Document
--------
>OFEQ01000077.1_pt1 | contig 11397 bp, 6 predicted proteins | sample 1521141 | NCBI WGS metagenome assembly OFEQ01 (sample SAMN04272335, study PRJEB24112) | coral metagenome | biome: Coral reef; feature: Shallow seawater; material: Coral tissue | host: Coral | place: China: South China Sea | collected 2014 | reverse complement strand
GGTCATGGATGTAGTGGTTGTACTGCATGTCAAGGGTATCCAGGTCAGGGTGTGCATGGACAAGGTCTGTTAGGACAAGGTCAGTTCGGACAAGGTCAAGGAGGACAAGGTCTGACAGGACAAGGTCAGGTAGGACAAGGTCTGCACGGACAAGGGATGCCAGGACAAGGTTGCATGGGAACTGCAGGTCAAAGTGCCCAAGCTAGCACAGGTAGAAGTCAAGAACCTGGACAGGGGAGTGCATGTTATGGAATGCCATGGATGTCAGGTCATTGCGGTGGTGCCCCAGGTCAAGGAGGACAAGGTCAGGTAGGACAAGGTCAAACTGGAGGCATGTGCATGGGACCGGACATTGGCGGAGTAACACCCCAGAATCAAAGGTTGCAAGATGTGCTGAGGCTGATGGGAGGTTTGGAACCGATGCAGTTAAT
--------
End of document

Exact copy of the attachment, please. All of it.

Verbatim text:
>OFEQ01000077.1_pt1 | contig 11397 bp, 6 predicted proteins | sample 1521141 | NCBI WGS metagenome assembly OFEQ01 (sample SAMN04272335, study PRJEB24112) | coral metagenome | biome: Coral reef; feature: Shallow seawater; material: Coral tissue | host: Coral | place: China: South China Sea | collected 2014 | reverse complement strand
GGTCATGGATGTAGTGGTTGTACTGCATGTCAAGGGTATCCAGGTCAGGGTGTGCATGGACAAGGTCTGTTAGGACAAGGTCAGTTCGGACAAGGTCAAGGAGGACAAGGTCTGACAGGACAAGGTCAGGTAGGACAAGGTCTGCACGGACAAGGGATGCCAGGACAAGGTTGCATGGGAACTGCAGGTCAAAGTGCCCAAGCTAGCACAGGTAGAAGTCAAGAACCTGGACAGGGGAGTGCATGTTATGGAATGCCATGGATGTCAGGTCATTGCGGTGGTGCCCCAGGTCAAGGAGGACAAGGTCAGGTAGGACAAGGTCAAACTGGAGGCATGTGCATGGGACCGGACATTGGCGGAGTAACACCCCAGAATCAAAGGTTGCAAGATGTGCTGAGGCTGATGGGAGGTTTGGAACCGATGCAGTTAAT